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Jewish World Review Oct. 20, 1999 /10 Mar-Cheshvan, 5760

Michelle Malkin

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Don't doctor the law -- THE MEDICAL LOBBY thinks it has all the right cures for the body politic. Here at an annual meeting of the American Academy of Pediatrics, doctors hawked cough syrup, baby diapers, legislative pills, and jumbo government band-aids.

The AAP prides itself on being a "progressive" group. Try patronizing and meddlesome. The organization's mission is not merely to advance the best health interests of pediatricians and their young patients, but to advocate aggressively for legal and policy changes that reach "beyond private practices, hospitals, classrooms and laboratories." That means reaching far and deep into the chambers of Congress, courtrooms, school districts, private homes, and yes, into the pockets of taxpayers.

In his speech to AAP members last week, President Clinton joked that "all the politicians here have a lot in common with doctors. We all want to prescribe medicine, and no one wants to take it." Haw-haw-haw. The audience had a hearty laugh, but a closer look at the AAP agenda is sobering. What we have here are aspiring executors of the Nanny State:

-- The All-Terrain Vehicle Regulation Act. Not content to leave the regulation of these recreational fun machines to individuals and states, the pediatricians' group wants a wholesale ban on three-wheeled ATVs, vehicle registration and insurance requirements, and a prohibition on operation of ATVs by anyone under 16 years of age.

-- The Graduated Drivers' Licensing Act. Unwilling to trust the good judgment of parents, driving instructors, and 50 state motor vehicle bureaucracies, the AAP proposes a nationalized licensing to expose teens "to more favorable conditions under which they can develop good driving accordance with the development of their experience, judgment, and driving record."

-- The Personal Flotation Device Act. Peddling an unenforceable mandate that would substitute federal authority for common sense, the doctors' lobby would require every person under the age of 18 to wear a U.S. Coast Guard-approved personal flotation device while on a vessel under 24 feet in length.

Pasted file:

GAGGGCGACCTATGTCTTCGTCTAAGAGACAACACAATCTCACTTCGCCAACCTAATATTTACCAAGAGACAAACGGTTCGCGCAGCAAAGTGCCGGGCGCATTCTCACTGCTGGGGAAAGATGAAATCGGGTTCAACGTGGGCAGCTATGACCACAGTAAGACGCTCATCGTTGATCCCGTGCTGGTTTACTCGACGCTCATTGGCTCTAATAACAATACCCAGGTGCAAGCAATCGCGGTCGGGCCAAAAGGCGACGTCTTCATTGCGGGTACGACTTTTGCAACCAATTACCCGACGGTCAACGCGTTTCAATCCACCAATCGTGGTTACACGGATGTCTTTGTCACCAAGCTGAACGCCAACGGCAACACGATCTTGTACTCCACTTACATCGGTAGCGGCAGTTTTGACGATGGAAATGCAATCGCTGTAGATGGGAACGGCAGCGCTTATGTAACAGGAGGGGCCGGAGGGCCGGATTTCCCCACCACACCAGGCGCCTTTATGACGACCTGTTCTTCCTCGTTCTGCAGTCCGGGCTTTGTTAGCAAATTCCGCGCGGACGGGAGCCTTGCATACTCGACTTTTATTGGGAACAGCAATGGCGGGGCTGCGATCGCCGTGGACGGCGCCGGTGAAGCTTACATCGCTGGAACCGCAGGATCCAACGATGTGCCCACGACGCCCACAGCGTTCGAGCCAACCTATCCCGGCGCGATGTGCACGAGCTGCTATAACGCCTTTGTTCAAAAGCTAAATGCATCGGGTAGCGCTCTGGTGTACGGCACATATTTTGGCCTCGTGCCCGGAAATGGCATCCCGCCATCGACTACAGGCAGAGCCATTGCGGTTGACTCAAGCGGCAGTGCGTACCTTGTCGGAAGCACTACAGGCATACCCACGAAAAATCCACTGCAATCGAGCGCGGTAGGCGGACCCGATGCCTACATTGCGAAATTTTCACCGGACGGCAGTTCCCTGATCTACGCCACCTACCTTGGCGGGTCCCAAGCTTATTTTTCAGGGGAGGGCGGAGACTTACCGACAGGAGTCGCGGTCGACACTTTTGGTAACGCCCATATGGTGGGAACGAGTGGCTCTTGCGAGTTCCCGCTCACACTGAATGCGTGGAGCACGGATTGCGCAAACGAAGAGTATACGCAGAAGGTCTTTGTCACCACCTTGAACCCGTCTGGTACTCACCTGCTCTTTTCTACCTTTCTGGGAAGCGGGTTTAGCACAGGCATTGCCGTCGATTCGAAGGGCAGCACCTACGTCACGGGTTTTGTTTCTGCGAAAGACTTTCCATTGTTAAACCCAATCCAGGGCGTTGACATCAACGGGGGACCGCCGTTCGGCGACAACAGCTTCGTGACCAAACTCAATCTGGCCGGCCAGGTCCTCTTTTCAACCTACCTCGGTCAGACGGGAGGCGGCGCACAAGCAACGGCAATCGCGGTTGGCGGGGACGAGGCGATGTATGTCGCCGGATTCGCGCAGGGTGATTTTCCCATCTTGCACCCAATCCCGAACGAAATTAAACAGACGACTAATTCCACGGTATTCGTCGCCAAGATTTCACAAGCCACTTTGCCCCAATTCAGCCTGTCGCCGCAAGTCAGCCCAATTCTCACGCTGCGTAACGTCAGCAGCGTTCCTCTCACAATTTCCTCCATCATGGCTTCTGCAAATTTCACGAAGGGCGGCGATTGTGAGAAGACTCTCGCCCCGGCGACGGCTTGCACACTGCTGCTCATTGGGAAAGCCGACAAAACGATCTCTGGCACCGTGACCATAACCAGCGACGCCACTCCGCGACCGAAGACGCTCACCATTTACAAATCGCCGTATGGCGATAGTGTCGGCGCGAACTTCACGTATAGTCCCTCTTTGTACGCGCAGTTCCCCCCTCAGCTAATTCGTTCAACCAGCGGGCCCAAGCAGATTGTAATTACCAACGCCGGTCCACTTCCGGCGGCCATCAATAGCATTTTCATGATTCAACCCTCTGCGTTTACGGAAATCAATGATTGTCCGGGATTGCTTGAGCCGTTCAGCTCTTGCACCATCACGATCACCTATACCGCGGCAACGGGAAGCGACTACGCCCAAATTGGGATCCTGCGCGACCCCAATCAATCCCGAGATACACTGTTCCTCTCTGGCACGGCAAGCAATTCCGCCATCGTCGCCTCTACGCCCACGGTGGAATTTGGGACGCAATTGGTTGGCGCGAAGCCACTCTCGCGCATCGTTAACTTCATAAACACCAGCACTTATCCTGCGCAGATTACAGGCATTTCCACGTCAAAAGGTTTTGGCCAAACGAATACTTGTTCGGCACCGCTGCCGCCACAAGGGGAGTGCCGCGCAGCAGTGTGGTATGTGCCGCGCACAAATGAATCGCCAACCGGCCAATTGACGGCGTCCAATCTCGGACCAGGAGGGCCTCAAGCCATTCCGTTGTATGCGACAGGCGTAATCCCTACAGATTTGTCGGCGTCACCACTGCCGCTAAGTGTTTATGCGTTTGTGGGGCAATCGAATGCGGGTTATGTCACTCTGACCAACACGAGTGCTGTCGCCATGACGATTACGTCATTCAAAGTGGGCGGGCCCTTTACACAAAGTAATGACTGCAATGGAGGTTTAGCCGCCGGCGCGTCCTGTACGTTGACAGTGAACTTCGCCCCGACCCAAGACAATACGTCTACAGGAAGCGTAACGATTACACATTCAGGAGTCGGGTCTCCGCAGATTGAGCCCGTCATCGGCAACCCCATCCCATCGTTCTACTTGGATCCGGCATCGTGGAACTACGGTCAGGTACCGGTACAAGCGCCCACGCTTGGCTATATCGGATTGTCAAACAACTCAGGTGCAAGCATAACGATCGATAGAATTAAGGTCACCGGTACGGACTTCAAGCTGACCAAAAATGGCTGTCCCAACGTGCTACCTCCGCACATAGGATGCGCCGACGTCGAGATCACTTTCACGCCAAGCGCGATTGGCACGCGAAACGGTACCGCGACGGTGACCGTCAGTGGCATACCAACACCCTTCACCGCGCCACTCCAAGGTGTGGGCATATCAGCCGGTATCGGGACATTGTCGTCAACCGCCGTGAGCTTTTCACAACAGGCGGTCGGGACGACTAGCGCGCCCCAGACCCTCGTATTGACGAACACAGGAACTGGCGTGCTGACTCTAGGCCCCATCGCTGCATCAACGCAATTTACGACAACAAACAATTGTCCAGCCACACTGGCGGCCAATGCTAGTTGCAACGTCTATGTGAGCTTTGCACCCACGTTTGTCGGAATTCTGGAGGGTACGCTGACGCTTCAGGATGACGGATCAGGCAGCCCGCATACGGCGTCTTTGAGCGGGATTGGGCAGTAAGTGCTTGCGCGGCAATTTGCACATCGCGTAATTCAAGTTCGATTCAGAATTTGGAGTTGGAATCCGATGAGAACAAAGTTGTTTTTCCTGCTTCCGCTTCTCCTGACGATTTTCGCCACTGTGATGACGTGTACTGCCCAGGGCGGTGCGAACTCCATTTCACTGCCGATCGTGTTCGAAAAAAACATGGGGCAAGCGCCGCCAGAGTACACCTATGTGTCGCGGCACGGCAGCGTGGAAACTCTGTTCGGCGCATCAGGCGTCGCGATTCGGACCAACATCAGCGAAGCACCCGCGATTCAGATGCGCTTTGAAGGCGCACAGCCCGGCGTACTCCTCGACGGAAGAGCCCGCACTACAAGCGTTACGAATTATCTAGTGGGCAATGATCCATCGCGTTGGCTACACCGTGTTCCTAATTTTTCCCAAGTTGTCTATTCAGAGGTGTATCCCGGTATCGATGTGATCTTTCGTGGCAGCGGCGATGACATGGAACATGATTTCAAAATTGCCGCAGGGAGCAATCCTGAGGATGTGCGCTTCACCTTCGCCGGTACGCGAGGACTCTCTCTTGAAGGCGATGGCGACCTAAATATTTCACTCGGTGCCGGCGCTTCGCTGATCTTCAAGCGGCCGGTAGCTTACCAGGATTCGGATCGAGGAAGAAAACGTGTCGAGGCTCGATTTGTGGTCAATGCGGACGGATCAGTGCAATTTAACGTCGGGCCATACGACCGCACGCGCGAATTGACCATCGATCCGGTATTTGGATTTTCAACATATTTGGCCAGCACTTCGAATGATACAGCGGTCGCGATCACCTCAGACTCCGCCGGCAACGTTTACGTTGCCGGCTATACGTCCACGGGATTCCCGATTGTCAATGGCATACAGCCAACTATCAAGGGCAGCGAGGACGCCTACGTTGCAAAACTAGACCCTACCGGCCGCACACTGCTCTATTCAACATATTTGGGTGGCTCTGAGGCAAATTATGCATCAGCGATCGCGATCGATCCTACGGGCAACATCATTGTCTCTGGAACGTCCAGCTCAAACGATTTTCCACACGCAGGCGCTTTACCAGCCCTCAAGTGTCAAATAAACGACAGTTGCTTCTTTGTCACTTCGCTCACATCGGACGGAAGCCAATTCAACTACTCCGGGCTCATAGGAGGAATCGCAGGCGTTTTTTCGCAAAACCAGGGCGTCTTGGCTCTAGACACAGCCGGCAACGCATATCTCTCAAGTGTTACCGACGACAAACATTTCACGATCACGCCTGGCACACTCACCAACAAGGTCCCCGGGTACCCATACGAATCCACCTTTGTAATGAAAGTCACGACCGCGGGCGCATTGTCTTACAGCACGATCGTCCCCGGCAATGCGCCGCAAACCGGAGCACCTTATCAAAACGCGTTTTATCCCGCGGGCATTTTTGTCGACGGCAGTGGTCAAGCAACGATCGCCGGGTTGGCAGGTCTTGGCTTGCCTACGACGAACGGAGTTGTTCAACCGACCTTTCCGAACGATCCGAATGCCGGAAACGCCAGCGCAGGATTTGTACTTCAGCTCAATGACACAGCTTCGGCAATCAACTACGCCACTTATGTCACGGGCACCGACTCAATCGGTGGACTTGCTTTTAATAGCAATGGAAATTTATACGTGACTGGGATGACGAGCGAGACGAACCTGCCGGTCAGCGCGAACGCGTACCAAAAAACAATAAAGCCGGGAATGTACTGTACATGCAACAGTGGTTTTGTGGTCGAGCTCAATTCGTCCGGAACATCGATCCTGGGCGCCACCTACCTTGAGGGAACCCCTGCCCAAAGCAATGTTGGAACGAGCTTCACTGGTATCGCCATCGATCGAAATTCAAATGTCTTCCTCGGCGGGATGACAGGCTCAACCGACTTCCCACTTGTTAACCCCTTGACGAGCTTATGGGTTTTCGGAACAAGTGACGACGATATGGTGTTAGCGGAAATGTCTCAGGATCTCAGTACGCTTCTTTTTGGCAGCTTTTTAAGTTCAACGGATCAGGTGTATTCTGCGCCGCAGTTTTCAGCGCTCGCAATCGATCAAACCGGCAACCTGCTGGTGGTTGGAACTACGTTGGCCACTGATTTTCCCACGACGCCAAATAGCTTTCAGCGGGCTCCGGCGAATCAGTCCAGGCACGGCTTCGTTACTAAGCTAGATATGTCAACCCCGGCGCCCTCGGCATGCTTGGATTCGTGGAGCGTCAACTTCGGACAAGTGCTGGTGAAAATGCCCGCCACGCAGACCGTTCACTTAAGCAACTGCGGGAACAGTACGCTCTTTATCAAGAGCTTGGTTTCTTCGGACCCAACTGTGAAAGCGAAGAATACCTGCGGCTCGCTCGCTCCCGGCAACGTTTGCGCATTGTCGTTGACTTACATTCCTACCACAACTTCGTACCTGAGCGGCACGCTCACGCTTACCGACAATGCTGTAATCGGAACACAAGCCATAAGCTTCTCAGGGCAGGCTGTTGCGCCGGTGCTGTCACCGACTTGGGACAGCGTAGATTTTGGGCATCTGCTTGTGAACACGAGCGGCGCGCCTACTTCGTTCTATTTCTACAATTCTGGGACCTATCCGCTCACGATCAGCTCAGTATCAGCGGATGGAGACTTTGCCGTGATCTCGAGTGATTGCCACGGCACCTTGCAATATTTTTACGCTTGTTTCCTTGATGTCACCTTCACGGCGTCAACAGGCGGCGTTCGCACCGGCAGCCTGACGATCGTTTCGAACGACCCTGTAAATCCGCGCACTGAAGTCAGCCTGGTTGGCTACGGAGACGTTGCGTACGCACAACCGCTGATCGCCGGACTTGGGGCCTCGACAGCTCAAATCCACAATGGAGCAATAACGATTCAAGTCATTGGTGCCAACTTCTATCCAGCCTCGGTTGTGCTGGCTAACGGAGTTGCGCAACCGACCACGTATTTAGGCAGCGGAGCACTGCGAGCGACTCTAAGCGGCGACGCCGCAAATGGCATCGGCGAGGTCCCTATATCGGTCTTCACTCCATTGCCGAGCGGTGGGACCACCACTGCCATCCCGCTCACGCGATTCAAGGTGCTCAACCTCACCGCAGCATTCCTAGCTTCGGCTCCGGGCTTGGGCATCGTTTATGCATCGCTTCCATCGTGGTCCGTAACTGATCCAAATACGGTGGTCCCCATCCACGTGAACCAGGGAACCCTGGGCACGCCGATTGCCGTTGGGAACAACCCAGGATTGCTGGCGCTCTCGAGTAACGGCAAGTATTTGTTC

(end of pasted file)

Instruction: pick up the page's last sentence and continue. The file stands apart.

-- The Swimming Pool Safety Act. Without providing evidence that this intervention would significantly reduce accidental deaths and injuries, the AAP proposes overriding the discretion of municipalities and homeowners by requiring all private pool owners to erect enclosures around their swimming pools.

-- Doctors first, parents later. The organization lobbies for increased family planning funding and "youth development" programs in public schools. It opposes parental consent laws for abortion and supports efforts to secure "confidentiality in adolescent health care."

-- Gun control. The AAP supports a nationwide ban on handguns, air guns and assault weapons. The group has also proposed regulation of handgun ammunition and product liability actions - that is, taxation through litigation. The group cites reams of alarming statistics, but Dr. Miguel Faria, a Georgia neurosurgeon and former medical journal editor, notes: "Medical costs saved by guns in the hands of law-abiding citizens are 15 times greater than costs incurred by criminal uses of firearms."

"Instead of providing a balanced and fair approach seeking truth and objectivity," Faria says, "the medical literature echoes the emotionalism and rhetoric of the mass media." Millions of tax dollars fuel hysteria by funding biased gun-control research at the National Center for Injury Prevention and Control division of the Centers for Disease Control.

-- Cultural policing. The AAP pushed the Children's Television Act of 1990, which mandates three hours of educational programming for children per week. The group also endorses government schemes for content-based TV ratings.

While this doctors' association may not care much for freedom, it is all for getting things free. Among its top legislative issues in Congress are the Children's Hospital bill (which would increase federal subsidies for graduate medical education through Medicare) and the Improved Maternal and Children's Health Improvement Act (which would replace current Medicaid and state health insurance programs with a mandatory national program that has no income requirements).

Every insurance plan in this universal coverage scheme would, naturally, be required to meet the AAP's benefit standards.

The public arena is full of irksome nosybodys, but be most wary of the ones with white coats and tongue depressors. Kiddie docs are accustomed to coercion. It's a professional mandate. How else to get a squirming patient to sit still and swallow his medicine? Force-feeding is a fine approach for two-year-olds. It is not, however, the way to run a society founded on personal and economic liberty.

JWR contributor Michelle Malkin can be reached by clicking here.


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©1999, Creators Syndicate